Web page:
Danone Group also maintains a more comprehensive policy than others in the industry. The company has developed a Food, Nutrition and Health Charter, which states that it is committed to implementing extensive nutritional labeling, scientifically validating health claims, and avoiding health claims on unhealthy foods or junk foods. In 2006, the firm established “Dannon Next Generation Nutrition Grants” to provide funding for programs that promote childhood nutrition in local communities.
Companies that received a failing score on CSPI’s Food-Marketing Policy Report Card included Denny’s, which markets nutritionally poor items to children through its children’s menu, website games, and a children’s birthday club; Topps, which uses popular musicians to entice children to purchase candy; and American Dairy Queen, which markets unhealthy products to children through its child-directed website and kids’ meals.
Feds Caught Between Consumer, Producer Interests
In December 2009, the Federal Trade Commission, the Food and Drug Administration, the Department of Agriculture, and the Centers for Disease Control and Prevention agencies released a preliminary proposal for stricter regulation of food marketing to children. This has met strong resistance from the food and advertising industries.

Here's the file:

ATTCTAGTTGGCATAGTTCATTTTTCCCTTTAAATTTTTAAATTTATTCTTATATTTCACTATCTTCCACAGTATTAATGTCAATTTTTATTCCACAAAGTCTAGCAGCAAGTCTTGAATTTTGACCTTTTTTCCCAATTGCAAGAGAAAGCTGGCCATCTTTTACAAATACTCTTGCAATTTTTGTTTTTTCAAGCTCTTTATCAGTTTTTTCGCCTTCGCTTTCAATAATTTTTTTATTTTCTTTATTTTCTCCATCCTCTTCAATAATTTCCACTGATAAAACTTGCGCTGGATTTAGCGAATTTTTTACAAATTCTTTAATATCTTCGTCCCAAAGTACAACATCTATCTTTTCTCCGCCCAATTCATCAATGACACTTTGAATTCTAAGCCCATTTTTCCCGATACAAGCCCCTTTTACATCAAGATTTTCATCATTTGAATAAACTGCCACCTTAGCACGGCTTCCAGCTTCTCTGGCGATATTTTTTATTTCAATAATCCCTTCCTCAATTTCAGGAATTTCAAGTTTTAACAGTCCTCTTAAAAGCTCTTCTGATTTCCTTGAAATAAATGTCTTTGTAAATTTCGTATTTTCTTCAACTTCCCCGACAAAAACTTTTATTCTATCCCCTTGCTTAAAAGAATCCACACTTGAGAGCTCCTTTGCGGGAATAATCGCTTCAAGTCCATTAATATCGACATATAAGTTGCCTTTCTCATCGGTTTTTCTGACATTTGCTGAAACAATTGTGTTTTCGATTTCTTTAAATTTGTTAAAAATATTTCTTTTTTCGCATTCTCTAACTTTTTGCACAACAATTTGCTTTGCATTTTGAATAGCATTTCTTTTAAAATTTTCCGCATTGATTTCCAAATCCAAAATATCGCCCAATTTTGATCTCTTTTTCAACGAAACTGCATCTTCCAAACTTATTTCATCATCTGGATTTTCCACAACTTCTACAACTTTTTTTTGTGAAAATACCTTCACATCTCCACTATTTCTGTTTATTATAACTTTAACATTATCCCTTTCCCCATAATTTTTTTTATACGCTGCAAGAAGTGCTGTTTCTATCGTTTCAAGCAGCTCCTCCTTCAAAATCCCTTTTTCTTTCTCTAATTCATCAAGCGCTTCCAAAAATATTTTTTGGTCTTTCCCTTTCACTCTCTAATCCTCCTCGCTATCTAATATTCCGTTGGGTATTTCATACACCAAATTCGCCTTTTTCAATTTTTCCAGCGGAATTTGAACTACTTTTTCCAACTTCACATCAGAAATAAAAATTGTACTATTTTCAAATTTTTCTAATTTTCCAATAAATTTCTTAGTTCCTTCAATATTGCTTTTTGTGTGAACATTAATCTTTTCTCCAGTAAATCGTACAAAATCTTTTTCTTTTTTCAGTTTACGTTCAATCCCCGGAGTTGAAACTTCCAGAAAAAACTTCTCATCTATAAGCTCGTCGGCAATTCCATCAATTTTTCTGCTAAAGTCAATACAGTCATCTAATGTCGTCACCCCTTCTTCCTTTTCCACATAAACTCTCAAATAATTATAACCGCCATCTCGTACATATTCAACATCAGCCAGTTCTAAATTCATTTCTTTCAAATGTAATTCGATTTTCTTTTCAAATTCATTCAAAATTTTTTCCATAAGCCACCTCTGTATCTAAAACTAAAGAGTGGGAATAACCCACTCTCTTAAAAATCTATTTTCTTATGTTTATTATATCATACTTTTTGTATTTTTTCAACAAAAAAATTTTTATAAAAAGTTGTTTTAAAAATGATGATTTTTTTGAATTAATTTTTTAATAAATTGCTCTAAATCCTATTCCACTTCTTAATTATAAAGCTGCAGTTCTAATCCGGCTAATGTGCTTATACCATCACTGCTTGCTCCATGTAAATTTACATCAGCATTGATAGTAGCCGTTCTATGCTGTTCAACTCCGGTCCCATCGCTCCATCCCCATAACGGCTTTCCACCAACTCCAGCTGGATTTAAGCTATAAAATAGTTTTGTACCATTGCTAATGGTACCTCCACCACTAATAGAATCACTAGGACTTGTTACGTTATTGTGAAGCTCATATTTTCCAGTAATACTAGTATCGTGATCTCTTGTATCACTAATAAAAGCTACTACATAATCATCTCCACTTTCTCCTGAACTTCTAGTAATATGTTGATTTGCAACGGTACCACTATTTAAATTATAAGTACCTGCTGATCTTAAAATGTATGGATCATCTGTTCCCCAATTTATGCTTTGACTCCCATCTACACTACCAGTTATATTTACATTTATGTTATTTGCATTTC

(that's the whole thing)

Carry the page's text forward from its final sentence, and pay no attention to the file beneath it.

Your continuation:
Writing in the Washington Post, Jane Black has explored how hard it is for government to speak with one voice about what Americans should eat. Food producers are politically powerful, and therefore the Federal guidelines rarely tell consumers to eat less:
In 1977, a Senate select committee led by Sen. George McGovern (D-S.D.) was forced to beat a hasty retreat after it initially recommended that Americans could cut their intake of saturated fat by reducing their consumption of red meat and dairy products. Its revised guidelines suggested choosing "meat, poultry and fish that will reduce saturated-fat intake."
McGovern, whose constituents included many cattle ranchers, lost his seat in 1980. Since then, in case after case, the guidelines have refrained from suggesting that Americans eat less of just about anything.
Public health advocates say that kind of vacuum is precisely the problem: By avoiding blunt messages about what not to eat, the government has spoken in a way that baffles consumers.
For the new guidelines to have any impact on childhood obesity, they’ll need to do more than just carry “blunt messages” about what children should eat. They also must counter the message of corporate food marketing to children.
Also see this October 17 Pittsburgh Post-Gazette article on the struggle to persuade Americans to eat their veggies.